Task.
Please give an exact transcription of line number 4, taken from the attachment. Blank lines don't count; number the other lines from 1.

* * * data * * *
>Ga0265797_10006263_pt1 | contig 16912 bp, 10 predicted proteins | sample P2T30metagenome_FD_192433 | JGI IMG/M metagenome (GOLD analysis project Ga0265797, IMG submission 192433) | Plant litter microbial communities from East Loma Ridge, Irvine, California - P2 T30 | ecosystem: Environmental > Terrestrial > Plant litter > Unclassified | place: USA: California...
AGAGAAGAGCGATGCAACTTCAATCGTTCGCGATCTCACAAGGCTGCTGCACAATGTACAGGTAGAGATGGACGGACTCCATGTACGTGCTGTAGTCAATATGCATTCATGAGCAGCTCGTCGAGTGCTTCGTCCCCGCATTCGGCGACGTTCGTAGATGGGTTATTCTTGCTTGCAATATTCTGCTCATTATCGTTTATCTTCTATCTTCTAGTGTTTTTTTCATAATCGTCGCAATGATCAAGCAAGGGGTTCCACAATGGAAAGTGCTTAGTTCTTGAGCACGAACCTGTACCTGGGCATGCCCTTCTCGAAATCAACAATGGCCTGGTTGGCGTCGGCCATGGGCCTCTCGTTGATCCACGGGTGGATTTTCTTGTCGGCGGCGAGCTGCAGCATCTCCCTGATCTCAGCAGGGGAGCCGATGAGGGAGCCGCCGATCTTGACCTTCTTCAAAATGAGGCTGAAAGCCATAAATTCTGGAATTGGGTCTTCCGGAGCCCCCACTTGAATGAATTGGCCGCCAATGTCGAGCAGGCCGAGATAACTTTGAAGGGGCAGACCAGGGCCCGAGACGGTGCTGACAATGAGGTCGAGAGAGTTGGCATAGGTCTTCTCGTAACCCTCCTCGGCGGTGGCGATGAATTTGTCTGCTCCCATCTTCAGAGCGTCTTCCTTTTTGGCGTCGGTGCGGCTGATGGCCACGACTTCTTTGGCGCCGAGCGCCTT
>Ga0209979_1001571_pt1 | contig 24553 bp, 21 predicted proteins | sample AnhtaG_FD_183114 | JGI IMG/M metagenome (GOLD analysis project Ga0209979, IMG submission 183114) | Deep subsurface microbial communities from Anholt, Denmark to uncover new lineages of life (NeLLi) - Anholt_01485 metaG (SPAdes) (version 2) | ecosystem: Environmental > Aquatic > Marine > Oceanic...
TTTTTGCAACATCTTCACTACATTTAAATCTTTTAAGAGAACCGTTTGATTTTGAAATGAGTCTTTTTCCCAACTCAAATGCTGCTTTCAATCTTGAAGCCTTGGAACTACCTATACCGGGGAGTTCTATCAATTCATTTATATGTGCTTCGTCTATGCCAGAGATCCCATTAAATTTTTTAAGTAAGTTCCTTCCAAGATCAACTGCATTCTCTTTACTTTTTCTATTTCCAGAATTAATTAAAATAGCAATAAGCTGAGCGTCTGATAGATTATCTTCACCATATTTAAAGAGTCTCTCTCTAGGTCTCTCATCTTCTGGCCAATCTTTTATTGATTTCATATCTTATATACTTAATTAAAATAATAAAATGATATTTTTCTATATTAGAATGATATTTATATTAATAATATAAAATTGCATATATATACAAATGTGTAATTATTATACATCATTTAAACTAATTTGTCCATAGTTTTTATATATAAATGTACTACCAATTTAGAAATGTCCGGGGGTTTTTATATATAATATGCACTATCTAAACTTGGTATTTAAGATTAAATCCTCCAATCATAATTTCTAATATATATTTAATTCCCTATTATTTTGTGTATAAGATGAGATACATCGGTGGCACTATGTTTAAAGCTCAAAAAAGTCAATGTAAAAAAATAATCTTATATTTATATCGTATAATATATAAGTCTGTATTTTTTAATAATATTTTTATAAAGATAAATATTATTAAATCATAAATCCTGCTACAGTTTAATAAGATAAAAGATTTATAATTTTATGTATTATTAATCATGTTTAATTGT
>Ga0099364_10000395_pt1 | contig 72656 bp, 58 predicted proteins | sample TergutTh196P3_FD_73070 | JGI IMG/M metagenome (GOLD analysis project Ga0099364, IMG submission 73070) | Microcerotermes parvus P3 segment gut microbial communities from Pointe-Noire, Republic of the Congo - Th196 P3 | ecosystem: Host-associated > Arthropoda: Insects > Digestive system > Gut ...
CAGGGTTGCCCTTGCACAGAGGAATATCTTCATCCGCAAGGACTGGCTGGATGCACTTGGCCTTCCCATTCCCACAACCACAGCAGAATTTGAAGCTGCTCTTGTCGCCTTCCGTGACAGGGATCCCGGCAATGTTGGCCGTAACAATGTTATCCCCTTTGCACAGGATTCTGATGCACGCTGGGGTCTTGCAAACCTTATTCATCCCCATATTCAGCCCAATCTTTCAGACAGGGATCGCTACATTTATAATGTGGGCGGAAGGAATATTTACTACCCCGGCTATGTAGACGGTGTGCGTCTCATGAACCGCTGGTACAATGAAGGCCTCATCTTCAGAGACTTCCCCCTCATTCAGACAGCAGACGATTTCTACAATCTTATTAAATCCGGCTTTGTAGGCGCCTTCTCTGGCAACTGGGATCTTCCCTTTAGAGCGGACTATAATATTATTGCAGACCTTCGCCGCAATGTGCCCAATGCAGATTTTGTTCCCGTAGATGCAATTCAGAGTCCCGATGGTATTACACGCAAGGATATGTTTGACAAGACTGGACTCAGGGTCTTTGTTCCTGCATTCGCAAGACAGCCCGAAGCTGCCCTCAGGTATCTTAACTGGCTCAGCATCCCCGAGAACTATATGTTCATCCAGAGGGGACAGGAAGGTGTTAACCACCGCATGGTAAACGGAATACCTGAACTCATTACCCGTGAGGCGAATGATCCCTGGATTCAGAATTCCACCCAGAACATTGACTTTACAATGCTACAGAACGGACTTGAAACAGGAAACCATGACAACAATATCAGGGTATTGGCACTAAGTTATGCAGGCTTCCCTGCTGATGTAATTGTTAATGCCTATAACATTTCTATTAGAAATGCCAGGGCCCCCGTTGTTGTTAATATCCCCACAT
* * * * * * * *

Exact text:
TTTTTGCAACATCTTCACTACATTTAAATCTTTTAAGAGAACCGTTTGATTTTGAAATGAGTCTTTTTCCCAACTCAAATGCTGCTTTCAATCTTGAAGCCTTGGAACTACCTATACCGGGGAGTTCTATCAATTCATTTATATGTGCTTCGTCTATGCCAGAGATCCCATTAAATTTTTTAAGTAAGTTCCTTCCAAGATCAACTGCATTCTCTTTACTTTTTCTATTTCCAGAATTAATTAAAATAGCAATAAGCTGAGCGTCTGATAGATTATCTTCACCATATTTAAAGAGTCTCTCTCTAGGTCTCTCATCTTCTGGCCAATCTTTTATTGATTTCATATCTTATATACTTAATTAAAATAATAAAATGATATTTTTCTATATTAGAATGATATTTATATTAATAATATAAAATTGCATATATATACAAATGTGTAATTATTATACATCATTTAAACTAATTTGTCCATAGTTTTTATATATAAATGTACTACCAATTTAGAAATGTCCGGGGGTTTTTATATATAATATGCACTATCTAAACTTGGTATTTAAGATTAAATCCTCCAATCATAATTTCTAATATATATTTAATTCCCTATTATTTTGTGTATAAGATGAGATACATCGGTGGCACTATGTTTAAAGCTCAAAAAAGTCAATGTAAAAAAATAATCTTATATTTATATCGTATAATATATAAGTCTGTATTTTTTAATAATATTTTTATAAAGATAAATATTATTAAATCATAAATCCTGCTACAGTTTAATAAGATAAAAGATTTATAATTTTATGTATTATTAATCATGTTTAATTGT